Recently, André Mendes, CIO/CTO for the Broadcasting Board of Governors, spoke at two high-profile events which focused on the BBG’s use of cutting-edge technology to circumvent Internet censorship.
On Monday, March 1, Mendes briefed the University of Southern California-Public Diplomacy Council’s lunchtime forum on the rapid evolution of the technology used by U.S. international broadcasting. On Friday, March 8 at the U.S. State Department’s Tech@State panel on “Enabling the Publishers,” Mendes described the latest innovations successfully deployed by the BBG’s Internet Anti-Censorship (IAC) program.
“We are in a quite unique position,” Mendes explained. “While other news organizations continually adapt and shift their investment to new technologies, the BBG and its broadcasters also must rapidly adopt these new avenues to reach their audience and at the same time are required to maintain older and increasingly less effective broadcast technologies. While our budgets continue to shrink, our portfolio continues to grow and now ranges all the way from shortwave radio to Twitter. It’s certainly a challenge from a resource standpoint, but we are tackling it head on and succeeding in unprecedented ways. Today, the BBG is putting the best set of signals ever in the history of this Agency into some of our most strategic targets like Iran, China, North Korea, Afghanistan and Libya.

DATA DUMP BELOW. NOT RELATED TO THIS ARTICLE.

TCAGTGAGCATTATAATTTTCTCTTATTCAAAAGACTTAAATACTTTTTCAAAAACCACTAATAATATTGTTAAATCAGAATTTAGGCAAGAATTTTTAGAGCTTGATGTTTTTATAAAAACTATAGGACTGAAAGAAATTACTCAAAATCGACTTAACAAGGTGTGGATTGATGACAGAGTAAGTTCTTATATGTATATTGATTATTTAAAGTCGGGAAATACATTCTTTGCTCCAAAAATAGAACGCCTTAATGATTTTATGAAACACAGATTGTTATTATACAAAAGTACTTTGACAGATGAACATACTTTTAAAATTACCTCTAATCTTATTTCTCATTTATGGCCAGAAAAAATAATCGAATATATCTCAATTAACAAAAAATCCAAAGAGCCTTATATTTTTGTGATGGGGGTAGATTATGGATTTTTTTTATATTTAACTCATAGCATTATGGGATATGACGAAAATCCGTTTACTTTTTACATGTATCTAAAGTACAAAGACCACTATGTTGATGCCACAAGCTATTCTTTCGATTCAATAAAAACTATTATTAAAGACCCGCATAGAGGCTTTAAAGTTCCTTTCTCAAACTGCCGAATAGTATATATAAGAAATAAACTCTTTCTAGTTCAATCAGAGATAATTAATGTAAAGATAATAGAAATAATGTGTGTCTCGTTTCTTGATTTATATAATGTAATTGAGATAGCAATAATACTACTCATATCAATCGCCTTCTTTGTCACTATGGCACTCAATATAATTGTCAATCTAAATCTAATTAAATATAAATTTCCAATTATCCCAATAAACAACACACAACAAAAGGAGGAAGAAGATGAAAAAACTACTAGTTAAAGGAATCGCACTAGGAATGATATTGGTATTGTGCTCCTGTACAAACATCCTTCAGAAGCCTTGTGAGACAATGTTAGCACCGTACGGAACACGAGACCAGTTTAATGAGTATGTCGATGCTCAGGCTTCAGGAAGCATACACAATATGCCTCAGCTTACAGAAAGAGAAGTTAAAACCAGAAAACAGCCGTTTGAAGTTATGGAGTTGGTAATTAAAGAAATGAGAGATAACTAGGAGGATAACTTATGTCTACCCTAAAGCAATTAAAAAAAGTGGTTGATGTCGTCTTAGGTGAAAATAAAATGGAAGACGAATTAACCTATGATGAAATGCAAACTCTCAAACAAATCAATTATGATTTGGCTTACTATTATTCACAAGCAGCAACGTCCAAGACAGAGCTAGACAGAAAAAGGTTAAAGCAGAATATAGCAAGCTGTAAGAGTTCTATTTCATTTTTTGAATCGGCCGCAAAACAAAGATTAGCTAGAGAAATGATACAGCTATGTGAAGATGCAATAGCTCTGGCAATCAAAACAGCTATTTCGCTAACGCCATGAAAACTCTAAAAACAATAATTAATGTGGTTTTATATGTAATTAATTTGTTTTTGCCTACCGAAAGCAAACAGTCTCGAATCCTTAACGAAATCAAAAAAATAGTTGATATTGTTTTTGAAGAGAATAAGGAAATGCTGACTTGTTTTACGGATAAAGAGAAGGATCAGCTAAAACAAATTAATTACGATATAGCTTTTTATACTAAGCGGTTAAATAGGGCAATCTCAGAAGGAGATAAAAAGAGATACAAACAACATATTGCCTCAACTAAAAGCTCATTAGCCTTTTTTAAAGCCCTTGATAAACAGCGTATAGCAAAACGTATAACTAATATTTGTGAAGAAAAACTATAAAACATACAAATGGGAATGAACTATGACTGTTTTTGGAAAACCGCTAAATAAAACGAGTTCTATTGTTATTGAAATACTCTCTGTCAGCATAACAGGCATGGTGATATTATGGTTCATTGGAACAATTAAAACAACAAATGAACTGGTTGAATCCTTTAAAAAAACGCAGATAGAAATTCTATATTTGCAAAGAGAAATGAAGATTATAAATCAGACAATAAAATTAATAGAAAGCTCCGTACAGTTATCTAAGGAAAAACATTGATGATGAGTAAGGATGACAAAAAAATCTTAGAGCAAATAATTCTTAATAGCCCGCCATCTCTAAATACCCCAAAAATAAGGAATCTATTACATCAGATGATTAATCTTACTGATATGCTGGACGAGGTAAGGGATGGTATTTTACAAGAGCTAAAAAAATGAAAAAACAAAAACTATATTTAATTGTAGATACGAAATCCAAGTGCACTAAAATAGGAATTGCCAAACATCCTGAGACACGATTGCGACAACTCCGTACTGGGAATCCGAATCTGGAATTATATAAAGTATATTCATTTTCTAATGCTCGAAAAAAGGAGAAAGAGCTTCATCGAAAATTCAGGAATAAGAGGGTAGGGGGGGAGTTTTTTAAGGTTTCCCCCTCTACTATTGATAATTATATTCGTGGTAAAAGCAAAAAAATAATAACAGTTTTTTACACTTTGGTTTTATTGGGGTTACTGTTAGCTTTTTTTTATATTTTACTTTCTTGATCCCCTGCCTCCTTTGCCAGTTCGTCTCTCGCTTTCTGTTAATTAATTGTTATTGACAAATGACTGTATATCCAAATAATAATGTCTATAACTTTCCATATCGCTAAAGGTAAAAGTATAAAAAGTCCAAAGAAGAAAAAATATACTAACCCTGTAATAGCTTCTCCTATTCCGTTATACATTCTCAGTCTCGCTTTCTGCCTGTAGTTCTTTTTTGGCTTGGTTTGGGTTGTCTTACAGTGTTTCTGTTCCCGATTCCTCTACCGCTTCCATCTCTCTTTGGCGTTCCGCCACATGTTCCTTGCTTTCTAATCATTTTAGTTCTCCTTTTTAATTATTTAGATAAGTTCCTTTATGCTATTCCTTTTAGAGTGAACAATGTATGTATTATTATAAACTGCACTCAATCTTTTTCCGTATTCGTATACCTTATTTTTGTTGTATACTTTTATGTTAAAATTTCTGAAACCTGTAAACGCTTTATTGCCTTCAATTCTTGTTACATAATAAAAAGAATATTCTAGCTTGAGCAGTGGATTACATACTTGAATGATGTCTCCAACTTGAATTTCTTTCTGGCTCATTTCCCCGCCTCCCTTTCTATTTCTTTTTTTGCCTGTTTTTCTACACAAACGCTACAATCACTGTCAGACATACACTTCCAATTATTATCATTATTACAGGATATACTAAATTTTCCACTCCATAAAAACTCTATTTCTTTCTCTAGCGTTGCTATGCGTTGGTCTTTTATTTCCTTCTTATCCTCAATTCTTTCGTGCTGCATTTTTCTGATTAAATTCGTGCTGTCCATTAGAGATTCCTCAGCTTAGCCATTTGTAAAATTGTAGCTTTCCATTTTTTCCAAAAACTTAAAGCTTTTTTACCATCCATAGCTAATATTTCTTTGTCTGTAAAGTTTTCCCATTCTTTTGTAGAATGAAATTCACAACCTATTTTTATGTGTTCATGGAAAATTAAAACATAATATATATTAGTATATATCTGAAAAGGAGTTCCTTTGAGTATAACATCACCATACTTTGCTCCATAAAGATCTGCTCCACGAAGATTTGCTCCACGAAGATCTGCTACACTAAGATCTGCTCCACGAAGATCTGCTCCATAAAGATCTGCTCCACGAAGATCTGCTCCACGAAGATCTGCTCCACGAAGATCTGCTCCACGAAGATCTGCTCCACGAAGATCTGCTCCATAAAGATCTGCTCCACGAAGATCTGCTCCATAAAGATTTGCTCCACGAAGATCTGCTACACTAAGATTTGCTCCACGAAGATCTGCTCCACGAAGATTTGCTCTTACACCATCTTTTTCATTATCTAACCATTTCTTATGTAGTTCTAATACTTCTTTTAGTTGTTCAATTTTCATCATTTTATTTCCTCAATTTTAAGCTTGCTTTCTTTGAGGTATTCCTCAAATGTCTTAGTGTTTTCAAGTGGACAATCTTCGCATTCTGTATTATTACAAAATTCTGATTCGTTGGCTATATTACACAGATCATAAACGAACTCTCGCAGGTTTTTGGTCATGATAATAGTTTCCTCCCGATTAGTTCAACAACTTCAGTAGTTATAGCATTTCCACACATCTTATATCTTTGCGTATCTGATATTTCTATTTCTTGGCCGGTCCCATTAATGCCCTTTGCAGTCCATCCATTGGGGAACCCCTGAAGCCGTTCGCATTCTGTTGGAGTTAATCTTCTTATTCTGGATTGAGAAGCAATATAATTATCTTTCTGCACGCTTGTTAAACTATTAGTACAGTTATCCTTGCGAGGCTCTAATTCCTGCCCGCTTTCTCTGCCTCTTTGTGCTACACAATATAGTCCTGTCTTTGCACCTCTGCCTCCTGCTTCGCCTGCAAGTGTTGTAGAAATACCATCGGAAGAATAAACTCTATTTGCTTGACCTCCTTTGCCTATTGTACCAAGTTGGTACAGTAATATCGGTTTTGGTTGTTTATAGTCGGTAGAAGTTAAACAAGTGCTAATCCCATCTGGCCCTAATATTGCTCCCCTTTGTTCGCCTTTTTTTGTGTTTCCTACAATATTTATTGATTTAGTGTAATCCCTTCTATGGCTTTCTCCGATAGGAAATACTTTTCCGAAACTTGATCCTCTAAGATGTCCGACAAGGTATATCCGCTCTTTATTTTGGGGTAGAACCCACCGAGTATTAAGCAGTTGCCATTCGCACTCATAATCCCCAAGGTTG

Reaching audiences in repressive regimes requires agility, speed and adaptability, and, as Mendes outlined, the BBG uses every tool available to do so. Whether it is something as simple as email, as effective as radio over satellite, or as sophisticated as a mobile app that provides secure Internet access via the Tor network, the key, Mendes explained, is finding the most effective way to reach citizens on the ground.
“It’s a cat and mouse game and so we must constantly evolve our game plan. As soon as a new proxy server comes online, it becomes a target and is eventually blocked so we must be ready to deploy new ones on a continuous basis” said Mendes.
Reaching those audiences is an ongoing challenge. Mendes explained that increasingly, repressive governments are collaborating on jamming, finding new ways to block content, and targeting activists. The BBG’s IAC Division provides a variety of tools to circumvent filtering and promote Internet freedom for citizens of countries whose governments censor their access. The Division works closely with BBG broadcasters who target censoring countries to ensure access to their content and educate their audience about Internet censorship and safely circumventing filters.
“The BBG excels at putting out the highest quality signal, in the most places, in the most languages, and under some of the most difficult circumstances,” Mendes concluded. “I could not be more proud of what we accomplish on a daily basis. After all, in this game, results are what really count.”